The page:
Sweet corn producers in Virginia are reaching the intensive pest management period for that crop. Corn earworm is the primary pest of sweet corn, and typically very few ears will escape infestation by this pest as the summer progresses. Monitoring the activity of moths on the farm can aid in the pest management decision making. In the Northern Neck of Virginia, Parker Farms are monitoring corn earworm pheromone traps. Nightly catch of moths at the traps indicate the flight activity of the pest, potential for egg laying on the silks, and concomitant larval infestation in the ear. The Parkers have reduced the number of insecticide sprays applied to sweet corn with this information, and have obtained damage-free sweet corn over the past two years. The exact action thresholds based on moth catch can very. University of Delaware IPM provides a good table and discussion of this. Click on the following URL. http://ag.udel.edu/extension/IPM/thresh/sweetcornsg.html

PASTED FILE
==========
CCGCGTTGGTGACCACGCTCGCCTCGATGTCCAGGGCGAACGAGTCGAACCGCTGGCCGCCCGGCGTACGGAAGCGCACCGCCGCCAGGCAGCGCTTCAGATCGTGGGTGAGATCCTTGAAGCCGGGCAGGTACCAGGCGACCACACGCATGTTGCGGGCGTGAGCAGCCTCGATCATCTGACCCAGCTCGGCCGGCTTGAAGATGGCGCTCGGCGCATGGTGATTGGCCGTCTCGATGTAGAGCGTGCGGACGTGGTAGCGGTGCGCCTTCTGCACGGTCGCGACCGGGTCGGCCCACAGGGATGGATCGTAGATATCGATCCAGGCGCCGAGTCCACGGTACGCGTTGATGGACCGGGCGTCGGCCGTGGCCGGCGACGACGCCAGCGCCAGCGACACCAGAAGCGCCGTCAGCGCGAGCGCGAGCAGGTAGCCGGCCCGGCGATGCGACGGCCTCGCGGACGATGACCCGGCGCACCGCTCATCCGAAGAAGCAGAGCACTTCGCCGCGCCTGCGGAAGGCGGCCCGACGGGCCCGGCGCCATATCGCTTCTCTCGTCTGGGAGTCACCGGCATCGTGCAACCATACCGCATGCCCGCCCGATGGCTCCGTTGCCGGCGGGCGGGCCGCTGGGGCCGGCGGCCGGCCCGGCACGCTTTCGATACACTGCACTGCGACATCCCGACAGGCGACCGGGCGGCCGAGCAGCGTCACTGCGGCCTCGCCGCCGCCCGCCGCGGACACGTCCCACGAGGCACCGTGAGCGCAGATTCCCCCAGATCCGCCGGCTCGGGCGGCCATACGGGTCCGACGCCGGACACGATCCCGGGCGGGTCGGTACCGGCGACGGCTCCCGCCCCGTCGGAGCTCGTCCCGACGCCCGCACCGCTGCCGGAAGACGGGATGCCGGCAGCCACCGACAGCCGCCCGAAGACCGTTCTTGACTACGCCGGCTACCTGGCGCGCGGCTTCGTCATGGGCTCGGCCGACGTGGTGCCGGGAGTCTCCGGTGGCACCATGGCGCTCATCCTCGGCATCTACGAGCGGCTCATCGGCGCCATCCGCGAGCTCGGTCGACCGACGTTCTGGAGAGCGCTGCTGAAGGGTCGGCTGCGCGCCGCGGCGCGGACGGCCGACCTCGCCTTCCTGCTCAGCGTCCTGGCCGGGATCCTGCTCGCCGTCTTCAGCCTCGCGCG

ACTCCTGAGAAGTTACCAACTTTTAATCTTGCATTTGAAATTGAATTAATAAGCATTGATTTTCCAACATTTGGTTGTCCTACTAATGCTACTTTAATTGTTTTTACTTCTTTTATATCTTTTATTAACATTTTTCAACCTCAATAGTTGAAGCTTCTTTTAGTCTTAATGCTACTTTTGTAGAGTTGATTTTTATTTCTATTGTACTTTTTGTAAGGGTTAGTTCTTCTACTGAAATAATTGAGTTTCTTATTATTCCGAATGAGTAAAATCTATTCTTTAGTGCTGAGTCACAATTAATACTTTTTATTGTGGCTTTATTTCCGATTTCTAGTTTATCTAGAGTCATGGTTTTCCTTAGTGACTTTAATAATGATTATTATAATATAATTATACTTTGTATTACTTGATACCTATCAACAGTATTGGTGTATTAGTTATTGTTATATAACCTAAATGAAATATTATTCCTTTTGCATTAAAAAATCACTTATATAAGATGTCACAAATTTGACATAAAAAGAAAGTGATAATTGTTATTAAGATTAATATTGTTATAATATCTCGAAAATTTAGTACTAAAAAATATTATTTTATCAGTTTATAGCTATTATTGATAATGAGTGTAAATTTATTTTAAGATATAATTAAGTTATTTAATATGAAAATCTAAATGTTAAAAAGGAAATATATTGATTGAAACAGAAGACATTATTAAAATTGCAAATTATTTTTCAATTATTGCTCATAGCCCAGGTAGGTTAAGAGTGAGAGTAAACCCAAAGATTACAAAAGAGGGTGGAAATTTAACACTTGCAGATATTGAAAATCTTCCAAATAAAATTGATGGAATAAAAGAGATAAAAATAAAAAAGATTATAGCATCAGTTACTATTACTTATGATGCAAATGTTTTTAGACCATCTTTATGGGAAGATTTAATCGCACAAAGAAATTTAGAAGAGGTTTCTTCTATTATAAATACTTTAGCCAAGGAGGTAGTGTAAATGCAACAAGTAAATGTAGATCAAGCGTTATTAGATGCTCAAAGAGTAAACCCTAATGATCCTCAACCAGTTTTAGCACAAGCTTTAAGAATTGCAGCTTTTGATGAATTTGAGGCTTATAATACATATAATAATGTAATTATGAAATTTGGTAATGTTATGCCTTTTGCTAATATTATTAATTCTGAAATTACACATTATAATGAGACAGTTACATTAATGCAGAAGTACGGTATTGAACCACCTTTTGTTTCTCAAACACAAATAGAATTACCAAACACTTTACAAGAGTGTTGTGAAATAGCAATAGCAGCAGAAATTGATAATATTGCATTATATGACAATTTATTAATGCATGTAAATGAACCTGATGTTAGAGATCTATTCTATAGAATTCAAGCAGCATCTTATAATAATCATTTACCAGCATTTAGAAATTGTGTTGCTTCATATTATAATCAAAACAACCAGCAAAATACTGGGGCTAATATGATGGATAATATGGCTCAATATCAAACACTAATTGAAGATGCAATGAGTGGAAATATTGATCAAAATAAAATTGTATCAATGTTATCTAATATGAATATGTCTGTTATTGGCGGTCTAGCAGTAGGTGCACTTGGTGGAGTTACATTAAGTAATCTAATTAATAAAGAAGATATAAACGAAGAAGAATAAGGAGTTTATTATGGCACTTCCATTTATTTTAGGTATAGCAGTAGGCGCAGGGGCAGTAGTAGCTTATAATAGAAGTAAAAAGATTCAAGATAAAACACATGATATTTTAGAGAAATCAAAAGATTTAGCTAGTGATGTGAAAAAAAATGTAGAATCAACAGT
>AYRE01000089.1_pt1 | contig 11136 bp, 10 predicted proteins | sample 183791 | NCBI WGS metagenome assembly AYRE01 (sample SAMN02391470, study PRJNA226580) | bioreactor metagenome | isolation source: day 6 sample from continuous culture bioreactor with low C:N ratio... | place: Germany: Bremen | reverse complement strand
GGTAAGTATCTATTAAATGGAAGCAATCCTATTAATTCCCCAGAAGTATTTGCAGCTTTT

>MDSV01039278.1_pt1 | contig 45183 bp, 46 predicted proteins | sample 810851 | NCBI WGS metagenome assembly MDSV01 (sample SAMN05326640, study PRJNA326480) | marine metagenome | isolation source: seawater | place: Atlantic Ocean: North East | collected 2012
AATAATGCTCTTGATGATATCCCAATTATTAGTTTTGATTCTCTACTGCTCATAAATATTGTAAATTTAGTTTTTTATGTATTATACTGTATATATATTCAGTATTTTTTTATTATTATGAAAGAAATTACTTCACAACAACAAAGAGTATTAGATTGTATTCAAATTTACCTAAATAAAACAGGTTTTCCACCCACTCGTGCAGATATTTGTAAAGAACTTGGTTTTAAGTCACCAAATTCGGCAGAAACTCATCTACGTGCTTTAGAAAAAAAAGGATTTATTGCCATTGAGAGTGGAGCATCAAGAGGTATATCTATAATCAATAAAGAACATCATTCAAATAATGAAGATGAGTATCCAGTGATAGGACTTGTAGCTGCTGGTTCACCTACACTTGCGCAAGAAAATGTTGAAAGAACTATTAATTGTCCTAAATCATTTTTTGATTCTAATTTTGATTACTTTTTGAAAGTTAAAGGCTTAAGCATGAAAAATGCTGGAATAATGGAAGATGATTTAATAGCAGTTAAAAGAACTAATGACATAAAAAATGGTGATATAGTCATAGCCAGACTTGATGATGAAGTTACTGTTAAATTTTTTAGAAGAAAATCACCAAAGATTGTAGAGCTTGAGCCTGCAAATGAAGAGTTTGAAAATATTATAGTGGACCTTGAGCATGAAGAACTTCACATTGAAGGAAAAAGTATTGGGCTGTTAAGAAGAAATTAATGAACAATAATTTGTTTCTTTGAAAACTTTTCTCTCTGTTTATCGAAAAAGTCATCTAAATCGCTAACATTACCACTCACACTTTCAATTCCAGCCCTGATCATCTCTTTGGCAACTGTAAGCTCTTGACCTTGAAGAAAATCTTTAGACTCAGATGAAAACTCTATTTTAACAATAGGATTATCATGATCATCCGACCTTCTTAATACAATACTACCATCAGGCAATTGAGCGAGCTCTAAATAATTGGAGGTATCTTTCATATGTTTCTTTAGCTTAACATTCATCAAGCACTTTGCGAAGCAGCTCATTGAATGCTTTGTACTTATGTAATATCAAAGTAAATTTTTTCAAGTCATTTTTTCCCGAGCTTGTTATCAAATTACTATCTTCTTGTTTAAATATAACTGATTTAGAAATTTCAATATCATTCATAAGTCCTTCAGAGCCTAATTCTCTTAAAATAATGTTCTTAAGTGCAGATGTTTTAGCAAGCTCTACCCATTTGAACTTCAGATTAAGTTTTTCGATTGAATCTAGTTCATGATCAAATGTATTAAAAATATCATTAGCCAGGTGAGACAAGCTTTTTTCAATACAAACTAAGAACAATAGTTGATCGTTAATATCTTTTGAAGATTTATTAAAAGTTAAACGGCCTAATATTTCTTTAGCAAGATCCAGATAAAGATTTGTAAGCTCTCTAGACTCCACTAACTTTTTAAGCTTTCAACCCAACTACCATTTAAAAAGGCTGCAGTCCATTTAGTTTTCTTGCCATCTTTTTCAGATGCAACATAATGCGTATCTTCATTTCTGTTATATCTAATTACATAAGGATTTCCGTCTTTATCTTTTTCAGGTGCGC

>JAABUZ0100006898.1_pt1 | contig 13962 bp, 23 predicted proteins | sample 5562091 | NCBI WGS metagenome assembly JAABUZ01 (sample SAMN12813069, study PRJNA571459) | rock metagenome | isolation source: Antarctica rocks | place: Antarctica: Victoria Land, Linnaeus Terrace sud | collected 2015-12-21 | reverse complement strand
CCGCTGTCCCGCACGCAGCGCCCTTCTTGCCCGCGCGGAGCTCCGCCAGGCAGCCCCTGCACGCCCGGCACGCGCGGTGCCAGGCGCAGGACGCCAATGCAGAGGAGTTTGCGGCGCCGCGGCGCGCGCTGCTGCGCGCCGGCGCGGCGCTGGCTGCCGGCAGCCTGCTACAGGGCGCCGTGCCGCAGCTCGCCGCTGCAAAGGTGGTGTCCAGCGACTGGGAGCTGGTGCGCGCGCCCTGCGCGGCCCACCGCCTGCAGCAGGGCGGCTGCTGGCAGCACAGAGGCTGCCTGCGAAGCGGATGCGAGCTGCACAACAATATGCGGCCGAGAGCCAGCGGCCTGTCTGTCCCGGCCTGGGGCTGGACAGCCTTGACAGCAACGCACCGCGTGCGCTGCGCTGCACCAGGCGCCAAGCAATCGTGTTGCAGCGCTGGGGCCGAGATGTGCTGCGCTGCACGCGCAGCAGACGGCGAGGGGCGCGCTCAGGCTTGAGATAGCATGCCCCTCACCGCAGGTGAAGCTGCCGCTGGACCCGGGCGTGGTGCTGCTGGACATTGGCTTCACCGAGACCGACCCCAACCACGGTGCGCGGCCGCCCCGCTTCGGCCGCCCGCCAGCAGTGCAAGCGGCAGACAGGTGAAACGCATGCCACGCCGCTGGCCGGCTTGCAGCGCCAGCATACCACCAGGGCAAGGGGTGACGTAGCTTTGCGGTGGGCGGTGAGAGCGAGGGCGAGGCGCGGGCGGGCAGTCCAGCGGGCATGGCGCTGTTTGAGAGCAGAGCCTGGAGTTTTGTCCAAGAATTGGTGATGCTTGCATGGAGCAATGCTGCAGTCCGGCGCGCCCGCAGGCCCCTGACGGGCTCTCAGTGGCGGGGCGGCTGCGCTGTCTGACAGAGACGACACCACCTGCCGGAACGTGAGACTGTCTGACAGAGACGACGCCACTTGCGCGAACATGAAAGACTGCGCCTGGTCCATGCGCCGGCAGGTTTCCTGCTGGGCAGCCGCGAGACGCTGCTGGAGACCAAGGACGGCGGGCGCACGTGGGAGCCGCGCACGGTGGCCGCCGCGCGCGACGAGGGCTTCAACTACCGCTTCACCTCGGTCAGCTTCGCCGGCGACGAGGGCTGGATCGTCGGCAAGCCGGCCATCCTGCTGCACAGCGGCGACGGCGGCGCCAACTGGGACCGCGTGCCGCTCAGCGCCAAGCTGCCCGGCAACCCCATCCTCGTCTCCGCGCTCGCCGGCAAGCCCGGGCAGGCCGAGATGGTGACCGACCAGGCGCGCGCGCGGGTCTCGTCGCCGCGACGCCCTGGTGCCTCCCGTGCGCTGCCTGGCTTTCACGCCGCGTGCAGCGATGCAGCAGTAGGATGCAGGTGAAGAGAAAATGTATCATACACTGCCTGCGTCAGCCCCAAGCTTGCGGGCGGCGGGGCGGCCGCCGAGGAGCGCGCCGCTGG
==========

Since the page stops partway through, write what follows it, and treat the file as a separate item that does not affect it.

In general, catch of 10 or more moths per night is high and indicates the need for a short spray interval (every 2 or 3 days throughout silking period). Less than 10 moths per night indicates that you could increase your interval between sprays. If an average of less than 1 moth per night is caught, then spray intervals can possibly be once per week. However, corn earworm moth activity increase as we progress through the summer, and in many areas of Virginia, moth catch will exceed 10 per night though most of July and August.
So far, at Parker Farms in Oak Grove in the Northern Neck of Virginia, corn earworm catch has been low in the 3 pheromone traps with the exception of one night (June 26) in one trap, when 26 moths were caught in one night. Catch dropped to 3 the following night, and has since been virtually 0. We will be reporting these trap catch data on the VA Ag Pest Advisory each week throughout the summer. We thank Raef Parker for monitoring this pest in the Northern Neck and sharing these useful sweetcorn IPM data.